What Do Hotel Guests Really Want? Anticipated Versus Actual Use of Amenities


Cornell University
October 2018

Hotel amenities are a multi-billion dollar business worldwide. Carefully curating hotel amenities into a compelling value proposition to attract guests is a key responsibility of brand managers, hotel owners, and operators. Knowing which amenities will be most valued by guests is an ongoing challenge for hotel business professionals as guests’ needs are constantly evolving.

The Importance of Hotel Amenities

What, when, and how many amenities to provide has long been a point of discussion between hotel owners and brand managers. A key issue is to determine what amenities should be offered as elements of a brand’s identity. This is critical because amenities clearly fig- ure into a guest’s initial decision to book a hotel room, and (perhaps even more consequentially) whether to return to that hotel. As part of that analysis, hoteliers need to determine which amenities guests actually use during their stay, in part because of the cost of providing unused amenities.

The matter of which amenities guests say they want, as compared to those they actually use, is an important issue, because once an amenity is added to a hotel’s product offering that amenity can soon become part of the “definition” of a hotel room. For example, 80 years ago, air conditioning was a novel selling point. In the 1960s, the availability of in-room television was a fresh idea. Today, it would be rare to find rooms without both.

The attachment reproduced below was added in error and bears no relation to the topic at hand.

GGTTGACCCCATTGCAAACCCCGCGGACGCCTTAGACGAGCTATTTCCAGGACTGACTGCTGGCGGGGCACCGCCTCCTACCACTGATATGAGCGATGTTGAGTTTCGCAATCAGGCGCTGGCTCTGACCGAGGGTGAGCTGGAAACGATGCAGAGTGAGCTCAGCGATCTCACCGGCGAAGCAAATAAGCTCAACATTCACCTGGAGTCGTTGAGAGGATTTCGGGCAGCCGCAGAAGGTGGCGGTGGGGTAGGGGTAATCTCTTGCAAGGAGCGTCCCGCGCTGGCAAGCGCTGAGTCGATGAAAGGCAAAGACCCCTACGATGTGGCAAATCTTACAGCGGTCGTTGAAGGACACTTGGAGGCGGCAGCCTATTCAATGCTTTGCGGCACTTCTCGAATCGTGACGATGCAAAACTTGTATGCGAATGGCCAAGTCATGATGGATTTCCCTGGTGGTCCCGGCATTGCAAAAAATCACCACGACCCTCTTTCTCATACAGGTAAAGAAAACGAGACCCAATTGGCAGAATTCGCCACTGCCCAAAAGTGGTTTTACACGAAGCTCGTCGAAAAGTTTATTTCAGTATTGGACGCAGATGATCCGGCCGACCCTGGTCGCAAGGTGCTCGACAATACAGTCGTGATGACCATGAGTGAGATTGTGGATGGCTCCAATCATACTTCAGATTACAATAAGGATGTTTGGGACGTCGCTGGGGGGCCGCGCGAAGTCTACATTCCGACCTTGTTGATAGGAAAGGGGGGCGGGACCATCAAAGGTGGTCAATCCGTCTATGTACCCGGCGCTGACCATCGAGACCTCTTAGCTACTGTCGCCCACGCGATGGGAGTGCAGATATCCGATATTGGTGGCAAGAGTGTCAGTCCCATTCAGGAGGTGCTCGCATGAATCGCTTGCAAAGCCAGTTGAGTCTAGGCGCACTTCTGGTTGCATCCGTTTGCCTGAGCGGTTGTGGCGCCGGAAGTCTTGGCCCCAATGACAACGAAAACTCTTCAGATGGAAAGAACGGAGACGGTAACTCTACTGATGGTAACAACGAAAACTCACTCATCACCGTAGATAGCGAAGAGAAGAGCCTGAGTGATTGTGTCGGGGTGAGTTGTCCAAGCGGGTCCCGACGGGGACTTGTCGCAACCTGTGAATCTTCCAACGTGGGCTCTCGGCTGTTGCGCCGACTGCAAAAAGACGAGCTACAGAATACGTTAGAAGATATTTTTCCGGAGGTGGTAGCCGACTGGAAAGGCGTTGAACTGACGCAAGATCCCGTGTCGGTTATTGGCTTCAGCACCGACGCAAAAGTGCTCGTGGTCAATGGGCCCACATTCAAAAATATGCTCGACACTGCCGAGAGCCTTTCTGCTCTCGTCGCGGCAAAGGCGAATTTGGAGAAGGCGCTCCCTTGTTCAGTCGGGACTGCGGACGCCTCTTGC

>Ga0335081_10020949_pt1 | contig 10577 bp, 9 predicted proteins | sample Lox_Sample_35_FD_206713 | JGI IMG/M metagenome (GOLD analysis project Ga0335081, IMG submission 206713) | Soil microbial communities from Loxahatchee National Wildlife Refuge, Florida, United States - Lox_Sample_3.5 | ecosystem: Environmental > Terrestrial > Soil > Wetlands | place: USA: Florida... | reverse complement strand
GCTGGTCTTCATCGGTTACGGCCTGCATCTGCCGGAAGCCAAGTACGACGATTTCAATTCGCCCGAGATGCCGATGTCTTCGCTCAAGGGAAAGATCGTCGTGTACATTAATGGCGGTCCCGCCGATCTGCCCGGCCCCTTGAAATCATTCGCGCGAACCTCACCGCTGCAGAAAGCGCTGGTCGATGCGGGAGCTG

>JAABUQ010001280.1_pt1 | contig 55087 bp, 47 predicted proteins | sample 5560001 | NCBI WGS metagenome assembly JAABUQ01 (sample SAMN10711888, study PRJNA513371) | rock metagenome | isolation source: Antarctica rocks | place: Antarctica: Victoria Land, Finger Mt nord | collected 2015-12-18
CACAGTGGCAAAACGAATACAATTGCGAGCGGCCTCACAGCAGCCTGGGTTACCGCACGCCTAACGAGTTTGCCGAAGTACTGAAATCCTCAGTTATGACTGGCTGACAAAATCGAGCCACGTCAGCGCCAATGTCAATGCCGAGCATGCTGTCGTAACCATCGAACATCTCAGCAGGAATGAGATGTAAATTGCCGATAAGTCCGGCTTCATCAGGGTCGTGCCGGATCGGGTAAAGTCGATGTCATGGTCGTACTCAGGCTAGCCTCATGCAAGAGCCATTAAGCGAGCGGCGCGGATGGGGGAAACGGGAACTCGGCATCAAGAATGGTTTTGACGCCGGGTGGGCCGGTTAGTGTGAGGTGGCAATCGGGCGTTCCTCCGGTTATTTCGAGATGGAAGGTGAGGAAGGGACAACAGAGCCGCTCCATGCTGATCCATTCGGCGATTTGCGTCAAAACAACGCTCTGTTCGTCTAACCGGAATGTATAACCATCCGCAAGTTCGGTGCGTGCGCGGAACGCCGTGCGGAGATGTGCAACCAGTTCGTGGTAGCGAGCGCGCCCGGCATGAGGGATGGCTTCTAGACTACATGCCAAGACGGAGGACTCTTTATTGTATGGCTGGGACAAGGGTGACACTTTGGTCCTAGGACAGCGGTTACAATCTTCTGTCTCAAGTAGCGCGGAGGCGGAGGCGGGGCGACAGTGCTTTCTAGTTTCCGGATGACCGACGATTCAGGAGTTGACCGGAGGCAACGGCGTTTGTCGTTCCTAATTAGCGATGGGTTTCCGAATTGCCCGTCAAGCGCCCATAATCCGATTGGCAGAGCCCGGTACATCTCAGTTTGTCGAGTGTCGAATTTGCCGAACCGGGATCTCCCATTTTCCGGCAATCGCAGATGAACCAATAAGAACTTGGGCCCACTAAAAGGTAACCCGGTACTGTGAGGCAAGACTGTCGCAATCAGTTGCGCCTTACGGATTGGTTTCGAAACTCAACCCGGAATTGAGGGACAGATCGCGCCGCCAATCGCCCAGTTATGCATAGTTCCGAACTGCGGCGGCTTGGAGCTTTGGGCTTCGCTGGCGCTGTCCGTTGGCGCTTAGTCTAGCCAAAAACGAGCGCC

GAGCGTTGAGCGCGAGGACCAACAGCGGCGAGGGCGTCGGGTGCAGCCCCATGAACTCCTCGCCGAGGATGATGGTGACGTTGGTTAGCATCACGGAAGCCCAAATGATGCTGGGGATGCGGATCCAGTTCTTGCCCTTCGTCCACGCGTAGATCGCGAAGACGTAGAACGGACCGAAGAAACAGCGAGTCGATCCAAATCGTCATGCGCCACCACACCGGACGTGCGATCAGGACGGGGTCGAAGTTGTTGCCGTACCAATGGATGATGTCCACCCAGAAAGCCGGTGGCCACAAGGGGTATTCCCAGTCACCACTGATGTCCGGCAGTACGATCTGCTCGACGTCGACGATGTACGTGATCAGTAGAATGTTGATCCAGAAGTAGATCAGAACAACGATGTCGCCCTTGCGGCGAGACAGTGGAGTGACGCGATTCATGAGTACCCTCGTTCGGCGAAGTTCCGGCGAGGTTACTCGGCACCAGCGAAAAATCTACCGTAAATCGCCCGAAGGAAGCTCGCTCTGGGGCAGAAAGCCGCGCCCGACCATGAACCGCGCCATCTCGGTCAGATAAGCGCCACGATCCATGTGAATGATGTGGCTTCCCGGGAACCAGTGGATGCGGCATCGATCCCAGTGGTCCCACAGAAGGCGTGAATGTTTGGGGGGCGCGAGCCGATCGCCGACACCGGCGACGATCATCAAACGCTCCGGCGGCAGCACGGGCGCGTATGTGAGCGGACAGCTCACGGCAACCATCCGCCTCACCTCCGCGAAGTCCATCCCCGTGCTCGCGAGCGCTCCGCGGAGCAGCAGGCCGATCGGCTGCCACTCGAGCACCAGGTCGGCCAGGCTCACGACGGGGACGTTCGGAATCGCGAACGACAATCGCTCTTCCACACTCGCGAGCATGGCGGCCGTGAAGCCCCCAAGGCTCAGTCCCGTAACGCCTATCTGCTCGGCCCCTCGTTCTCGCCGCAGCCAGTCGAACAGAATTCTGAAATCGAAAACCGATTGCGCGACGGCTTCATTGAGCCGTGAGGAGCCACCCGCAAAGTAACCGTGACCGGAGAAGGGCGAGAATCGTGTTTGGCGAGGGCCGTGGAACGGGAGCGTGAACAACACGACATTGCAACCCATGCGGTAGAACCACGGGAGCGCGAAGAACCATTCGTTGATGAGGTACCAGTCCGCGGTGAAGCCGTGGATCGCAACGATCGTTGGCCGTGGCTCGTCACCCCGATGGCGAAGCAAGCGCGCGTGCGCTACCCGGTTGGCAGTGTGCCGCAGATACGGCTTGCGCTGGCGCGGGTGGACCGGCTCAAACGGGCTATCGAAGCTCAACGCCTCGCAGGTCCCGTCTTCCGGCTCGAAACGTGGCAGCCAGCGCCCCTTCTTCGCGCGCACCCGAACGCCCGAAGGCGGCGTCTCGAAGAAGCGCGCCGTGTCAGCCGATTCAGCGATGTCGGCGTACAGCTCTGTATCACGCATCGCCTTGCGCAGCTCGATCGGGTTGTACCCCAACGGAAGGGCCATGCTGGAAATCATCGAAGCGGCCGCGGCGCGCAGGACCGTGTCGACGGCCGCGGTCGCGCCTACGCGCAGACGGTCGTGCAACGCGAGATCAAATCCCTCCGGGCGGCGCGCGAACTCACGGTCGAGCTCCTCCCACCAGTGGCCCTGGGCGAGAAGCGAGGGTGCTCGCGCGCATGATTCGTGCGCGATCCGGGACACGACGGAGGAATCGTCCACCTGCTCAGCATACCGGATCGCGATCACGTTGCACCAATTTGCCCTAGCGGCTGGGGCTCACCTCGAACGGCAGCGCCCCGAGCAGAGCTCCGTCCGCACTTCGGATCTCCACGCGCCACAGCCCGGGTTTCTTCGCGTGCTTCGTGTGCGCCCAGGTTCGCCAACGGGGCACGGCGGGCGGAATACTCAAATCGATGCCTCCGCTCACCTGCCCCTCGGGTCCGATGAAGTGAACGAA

The industry’s amenities contest continues to the present day. In 1983, for instance, high-end hotels experimented with importing the idea of concierge service from Europe. This was a hit. More recently, hoteliers’ attention has returned to bathroom and in-room amenities, an area that has long held manage- ment’s attention.

Two issues surround the question of which ame- nities hotels should consider offering. The first issue is the question of what amenities guests say that they want. However, more to the point is the issue of which of those amenities they actually use, a matter that is examined in this study. Distinguishing answers to these questions is important, because hoteliers need to know which amenities play a role in guests’ purchase and repurchase decisions.


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